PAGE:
A Legacy Lost or Found?
By Dr. James H. Furr, President and Professor of Church and Culture, Houston Graduate School of Theology
In 2005, sociologists Christian Smith and Melinda Lundquist Denton published a landmark book entitled Soul Searching: The Religious and Spiritual Lives of American Teenagers. Drawing on telephone survey data from more than 3,000 teenagers and from personal interviews with more than 250 of them, their unsettling summary described the beliefs and practices of these young Americans as “Moralistic Therapeutic Deism” (MTD). The five major convictions that express the MTD “creed” are as follows (pp. 162-163):
A God exists who created and orders the world and watches over human life on earth.
God wants people to be good, nice, and fair to each other, as taught in the Bible and by most world religions.
The central goal of life is to be happy and to feel good about oneself.
God does not need to be particularly involved in one’s life except when God is needed to resolve a problem.
Good people go to heaven then they die.
These convictions are not understood to result from conscious reflection, much less intentional Christian education or faith formation. “Its typical embrace and practice is de facto, functional, practical and tacit, not formal or acknowledged as a distinctive religion” (p. 166). No one uses the actual phrase as self-descriptive, however well its features may apply.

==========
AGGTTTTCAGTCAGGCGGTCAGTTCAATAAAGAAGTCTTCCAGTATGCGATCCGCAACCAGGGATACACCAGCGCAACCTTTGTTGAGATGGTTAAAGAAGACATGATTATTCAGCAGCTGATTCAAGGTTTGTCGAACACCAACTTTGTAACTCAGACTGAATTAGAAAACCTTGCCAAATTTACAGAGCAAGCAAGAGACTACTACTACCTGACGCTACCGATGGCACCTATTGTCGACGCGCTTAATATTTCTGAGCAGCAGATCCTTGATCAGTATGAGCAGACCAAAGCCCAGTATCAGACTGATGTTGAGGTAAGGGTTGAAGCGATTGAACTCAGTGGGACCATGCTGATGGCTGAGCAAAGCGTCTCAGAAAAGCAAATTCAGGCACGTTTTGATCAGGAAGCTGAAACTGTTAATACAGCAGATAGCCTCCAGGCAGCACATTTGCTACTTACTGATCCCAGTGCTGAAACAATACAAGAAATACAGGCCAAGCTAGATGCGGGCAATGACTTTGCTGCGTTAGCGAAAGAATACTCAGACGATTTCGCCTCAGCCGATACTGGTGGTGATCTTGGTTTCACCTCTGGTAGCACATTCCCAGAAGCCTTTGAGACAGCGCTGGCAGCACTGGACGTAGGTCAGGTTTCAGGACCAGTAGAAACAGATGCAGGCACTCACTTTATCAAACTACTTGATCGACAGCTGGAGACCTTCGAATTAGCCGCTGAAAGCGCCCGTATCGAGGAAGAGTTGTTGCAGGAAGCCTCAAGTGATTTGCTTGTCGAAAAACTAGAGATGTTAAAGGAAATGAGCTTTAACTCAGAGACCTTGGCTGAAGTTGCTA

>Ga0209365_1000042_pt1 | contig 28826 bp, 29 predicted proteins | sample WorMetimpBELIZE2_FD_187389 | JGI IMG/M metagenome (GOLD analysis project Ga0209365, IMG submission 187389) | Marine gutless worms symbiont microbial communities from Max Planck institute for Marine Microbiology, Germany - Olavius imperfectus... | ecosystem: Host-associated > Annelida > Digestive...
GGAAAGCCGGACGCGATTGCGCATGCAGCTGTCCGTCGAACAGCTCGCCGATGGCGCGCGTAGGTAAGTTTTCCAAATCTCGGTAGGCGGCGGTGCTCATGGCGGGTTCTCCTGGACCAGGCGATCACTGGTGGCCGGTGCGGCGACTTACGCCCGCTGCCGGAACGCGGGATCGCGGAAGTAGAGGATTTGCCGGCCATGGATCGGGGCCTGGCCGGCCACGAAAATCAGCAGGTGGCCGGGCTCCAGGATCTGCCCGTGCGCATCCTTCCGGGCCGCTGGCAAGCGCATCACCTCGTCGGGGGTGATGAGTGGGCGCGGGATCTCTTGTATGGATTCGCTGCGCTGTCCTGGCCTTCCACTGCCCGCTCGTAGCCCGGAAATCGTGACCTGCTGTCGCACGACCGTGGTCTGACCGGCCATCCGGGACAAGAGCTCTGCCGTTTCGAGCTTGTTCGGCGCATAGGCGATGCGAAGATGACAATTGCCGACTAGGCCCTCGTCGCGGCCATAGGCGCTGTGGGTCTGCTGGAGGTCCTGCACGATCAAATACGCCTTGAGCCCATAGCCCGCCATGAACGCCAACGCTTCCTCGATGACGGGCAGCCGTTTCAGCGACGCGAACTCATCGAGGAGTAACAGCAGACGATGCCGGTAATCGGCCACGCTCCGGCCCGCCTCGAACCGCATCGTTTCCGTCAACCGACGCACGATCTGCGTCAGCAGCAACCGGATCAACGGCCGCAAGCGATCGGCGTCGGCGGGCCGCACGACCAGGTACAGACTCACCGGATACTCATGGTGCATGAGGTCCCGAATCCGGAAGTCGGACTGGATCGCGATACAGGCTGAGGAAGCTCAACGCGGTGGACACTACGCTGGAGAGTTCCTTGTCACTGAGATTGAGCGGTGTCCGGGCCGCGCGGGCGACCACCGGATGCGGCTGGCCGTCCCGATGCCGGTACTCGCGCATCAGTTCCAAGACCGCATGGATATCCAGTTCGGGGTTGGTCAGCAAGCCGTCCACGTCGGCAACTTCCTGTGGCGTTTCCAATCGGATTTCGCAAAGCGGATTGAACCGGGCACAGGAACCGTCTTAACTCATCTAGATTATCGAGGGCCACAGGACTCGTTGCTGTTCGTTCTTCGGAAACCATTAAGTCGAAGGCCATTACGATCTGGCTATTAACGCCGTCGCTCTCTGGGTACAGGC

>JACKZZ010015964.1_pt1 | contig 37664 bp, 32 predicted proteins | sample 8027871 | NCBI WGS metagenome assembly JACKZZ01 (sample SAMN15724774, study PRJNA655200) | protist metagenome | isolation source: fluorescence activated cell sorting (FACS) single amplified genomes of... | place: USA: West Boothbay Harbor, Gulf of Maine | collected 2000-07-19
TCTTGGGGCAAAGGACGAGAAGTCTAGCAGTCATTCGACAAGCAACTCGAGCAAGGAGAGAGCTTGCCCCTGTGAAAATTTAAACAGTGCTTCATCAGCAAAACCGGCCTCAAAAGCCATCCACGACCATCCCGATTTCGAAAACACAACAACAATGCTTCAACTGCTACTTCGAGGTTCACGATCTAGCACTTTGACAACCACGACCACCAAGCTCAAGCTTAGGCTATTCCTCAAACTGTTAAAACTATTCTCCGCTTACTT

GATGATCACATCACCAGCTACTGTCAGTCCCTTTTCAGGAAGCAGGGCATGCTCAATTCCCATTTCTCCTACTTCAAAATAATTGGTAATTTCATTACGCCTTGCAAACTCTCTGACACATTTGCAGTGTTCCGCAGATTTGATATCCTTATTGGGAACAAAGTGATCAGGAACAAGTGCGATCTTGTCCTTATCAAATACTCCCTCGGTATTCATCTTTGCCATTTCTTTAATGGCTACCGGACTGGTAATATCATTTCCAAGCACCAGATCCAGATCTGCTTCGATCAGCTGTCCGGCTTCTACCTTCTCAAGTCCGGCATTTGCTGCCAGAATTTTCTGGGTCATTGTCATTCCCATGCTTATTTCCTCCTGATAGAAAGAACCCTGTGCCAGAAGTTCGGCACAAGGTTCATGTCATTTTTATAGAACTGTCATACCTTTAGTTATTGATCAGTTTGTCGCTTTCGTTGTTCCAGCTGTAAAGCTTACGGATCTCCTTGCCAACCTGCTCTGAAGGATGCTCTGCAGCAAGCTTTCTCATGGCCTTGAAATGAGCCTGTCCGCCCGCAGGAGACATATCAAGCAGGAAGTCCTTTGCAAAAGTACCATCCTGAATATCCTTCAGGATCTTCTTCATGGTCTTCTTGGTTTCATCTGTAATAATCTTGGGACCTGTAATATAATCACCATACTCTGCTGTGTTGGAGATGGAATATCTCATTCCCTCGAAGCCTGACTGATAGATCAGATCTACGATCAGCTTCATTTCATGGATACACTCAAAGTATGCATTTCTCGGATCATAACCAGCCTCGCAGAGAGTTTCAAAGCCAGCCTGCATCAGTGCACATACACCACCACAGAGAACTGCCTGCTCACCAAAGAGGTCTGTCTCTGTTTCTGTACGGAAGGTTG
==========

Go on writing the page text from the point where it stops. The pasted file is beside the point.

From most traditions of Christian theology, the five tenets are alarmingly flawed. They assert that God is detached from human life, but available in genie-like fashion when we want help. The understanding of what is good shifts from God’s standards to whatever the prevailing culture may posit, diluting what we may attempt to teach as biblical norms, sacrificial service, or prophetic justice.
Perhaps the authors’ most disconcerting observation is not the content of this portrayal of faith, however distorted, but its source. What evil conspiracy or demonic actors have perpetrated this perspective on our pure and unsuspecting youth? Smith and Denton contend that this version of theology “is also a widespread, popular faith among very many U.S. adults. Our religiously conventional adolescents seem to be merely absorbing and reflecting religiously what the adult world is routinely modeling for and inculcating in its youth” (p. 166).
This leads me to suggest the proverbial good news and bad news. The core of the problem is not a simple challenge related to Christian education curriculum or youth ministers. All of us who influence young people may perpetuate this circumstance because, as the truism goes, faith is more deeply caught than taught. The good news is that every disciple of Christ can contribute to the faithfulness of future generations by merely, but profoundly, living in genuine obedience to our living Lord. Perhaps even more than we want to acknowledge, young people are watching us and listening. What are they seeing and hearing?